Child Advocacy Centers offer best practices in the serving of abused children through a comprehensive approach to services for victims and their families. Child Advocacy Centers stress coordination of investigation and intervention services by bringing together professionals and agencies as a multidisciplinary team to create a child focused approach to child abuse cases. Key components of a child advocacy center include forensic interviewing, medical evaluations, advocacy and support, therapeutic intervention, case review and tracking. The goal is to ensure that children are not re-victimized by the very system designed to protect them.
When requested by law enforcement, child protective services or county attorneys, a Child Interview Specialist will conduct a video-taped forensic interview with the child. One of the goals of this interview is to reduce the number of times the child must tell the story of his/her abuse. Reducing the number of interviews reduces the trauma for the child.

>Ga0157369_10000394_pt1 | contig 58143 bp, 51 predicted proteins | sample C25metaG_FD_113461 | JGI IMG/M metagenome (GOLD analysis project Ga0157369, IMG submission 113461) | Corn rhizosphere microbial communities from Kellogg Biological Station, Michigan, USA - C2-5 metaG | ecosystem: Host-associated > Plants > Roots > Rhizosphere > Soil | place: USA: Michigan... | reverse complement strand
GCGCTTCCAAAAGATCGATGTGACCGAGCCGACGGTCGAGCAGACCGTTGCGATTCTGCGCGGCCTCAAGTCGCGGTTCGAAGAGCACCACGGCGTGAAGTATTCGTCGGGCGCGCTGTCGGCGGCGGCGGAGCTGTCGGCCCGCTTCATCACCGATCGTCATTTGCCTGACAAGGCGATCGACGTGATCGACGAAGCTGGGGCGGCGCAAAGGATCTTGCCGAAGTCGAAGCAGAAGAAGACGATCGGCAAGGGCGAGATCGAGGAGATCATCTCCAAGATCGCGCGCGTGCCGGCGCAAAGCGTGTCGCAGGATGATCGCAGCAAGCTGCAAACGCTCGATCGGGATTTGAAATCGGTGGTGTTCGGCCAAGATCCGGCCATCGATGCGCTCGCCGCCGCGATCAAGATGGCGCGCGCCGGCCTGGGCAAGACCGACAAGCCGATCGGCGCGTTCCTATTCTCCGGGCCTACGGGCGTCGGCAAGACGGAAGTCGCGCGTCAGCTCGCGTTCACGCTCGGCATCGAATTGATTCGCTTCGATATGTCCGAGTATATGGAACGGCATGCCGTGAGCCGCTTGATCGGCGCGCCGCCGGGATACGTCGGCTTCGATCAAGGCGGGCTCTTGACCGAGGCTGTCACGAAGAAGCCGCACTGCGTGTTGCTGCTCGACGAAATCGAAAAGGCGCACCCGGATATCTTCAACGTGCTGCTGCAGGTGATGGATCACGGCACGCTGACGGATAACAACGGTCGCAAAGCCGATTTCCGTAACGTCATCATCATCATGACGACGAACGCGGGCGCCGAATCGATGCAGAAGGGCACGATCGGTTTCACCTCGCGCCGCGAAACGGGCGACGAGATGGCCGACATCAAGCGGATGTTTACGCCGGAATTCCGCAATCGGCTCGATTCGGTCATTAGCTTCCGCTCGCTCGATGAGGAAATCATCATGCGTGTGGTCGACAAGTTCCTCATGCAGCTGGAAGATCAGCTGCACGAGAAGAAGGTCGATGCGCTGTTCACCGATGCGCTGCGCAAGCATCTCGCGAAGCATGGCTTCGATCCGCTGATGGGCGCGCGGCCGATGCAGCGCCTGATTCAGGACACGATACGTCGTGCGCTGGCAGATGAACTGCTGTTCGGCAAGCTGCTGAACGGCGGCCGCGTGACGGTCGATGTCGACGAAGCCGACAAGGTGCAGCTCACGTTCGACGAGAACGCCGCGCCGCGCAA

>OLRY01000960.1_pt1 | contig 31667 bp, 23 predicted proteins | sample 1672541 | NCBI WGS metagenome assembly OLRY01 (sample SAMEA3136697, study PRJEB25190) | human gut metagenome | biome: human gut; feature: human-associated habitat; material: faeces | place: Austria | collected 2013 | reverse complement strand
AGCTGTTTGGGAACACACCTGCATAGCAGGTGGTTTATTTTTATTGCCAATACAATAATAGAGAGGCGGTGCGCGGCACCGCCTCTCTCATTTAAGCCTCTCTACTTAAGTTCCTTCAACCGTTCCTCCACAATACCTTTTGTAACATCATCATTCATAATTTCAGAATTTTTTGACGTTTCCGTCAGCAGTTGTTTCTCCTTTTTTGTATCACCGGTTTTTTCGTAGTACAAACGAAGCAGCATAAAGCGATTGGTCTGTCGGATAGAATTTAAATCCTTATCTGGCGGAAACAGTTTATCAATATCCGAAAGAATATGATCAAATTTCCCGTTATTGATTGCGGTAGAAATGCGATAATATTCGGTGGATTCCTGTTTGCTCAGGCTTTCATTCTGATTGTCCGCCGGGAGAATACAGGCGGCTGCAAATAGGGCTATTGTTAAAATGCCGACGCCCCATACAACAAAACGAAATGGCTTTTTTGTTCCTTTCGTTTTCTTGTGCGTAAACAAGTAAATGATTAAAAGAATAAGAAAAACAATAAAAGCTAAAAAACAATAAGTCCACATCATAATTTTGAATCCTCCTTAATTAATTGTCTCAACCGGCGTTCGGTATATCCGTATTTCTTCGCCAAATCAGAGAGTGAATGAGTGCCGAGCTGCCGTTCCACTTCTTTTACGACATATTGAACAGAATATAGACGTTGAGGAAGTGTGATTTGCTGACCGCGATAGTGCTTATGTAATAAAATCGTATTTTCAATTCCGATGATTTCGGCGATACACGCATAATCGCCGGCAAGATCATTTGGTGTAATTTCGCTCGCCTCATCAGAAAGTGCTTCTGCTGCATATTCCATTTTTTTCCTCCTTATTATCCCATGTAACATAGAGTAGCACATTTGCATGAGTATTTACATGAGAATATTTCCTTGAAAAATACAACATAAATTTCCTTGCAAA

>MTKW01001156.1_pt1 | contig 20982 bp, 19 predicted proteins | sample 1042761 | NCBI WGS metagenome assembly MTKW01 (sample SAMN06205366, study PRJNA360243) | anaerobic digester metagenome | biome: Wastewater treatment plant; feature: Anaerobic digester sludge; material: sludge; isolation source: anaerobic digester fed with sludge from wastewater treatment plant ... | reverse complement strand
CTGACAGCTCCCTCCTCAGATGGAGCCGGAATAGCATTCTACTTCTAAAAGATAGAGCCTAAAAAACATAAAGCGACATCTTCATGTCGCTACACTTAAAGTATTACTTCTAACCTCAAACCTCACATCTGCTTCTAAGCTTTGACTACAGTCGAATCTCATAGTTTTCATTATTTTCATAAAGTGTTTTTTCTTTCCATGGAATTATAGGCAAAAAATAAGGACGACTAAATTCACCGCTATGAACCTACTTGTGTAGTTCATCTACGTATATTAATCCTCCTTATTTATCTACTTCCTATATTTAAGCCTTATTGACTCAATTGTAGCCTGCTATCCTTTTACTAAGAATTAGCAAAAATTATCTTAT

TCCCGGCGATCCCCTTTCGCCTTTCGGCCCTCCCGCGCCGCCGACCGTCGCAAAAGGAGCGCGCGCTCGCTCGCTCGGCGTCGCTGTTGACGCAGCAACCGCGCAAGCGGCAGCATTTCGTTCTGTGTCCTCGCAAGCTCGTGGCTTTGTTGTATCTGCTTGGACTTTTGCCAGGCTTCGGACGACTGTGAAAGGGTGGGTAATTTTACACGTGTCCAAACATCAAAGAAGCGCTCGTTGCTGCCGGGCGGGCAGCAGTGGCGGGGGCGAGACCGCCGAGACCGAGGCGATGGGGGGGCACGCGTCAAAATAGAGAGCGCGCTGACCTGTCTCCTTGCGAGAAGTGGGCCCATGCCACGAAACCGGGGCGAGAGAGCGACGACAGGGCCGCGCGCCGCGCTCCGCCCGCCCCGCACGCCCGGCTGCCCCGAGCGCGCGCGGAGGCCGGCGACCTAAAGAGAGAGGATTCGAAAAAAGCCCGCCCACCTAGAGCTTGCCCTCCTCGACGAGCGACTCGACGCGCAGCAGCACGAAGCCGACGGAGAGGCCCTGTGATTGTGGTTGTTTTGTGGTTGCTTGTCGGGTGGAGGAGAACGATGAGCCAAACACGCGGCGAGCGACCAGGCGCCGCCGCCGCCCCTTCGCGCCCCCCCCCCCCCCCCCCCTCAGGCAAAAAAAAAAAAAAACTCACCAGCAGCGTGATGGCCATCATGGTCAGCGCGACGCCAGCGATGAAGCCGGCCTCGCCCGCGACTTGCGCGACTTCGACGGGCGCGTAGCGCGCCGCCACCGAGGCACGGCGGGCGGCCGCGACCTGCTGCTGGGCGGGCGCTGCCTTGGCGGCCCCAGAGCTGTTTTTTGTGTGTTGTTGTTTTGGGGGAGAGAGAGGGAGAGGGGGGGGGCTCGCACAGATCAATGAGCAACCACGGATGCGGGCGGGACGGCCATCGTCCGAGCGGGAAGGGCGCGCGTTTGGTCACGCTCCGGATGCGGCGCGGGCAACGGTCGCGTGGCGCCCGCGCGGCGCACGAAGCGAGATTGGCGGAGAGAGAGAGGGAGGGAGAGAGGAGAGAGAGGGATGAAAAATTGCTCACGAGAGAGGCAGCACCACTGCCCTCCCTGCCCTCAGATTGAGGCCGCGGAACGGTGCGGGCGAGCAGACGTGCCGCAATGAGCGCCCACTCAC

The medical staff performs complete examinations for children referred for sexual abuse, physical abuse and neglect, and for children entering the foster care system (varying on location). Referrals for sexual abuse examinations are made by Child Protective Services, Law Enforcement, physicians and hospital emergency room departments.
An advocate will assess each child's needs and refer them to appropriate therapy, support groups, and other resources. Families also receive help in "understanding the system." Regular follow-up contact with the family is done to ensure a better case outcome.
Case Staffings/Case Reviews
A multi-disciplinary team consisting of law enforcement, child protective services, medical professionals, prosecution, school personnel, and Child Advocacy Center staff regularly reviews cases and discusses general issues. The team also works toward making changes and finding solutions to problems in reporting and investigating child abuse, as well as other identified system issues.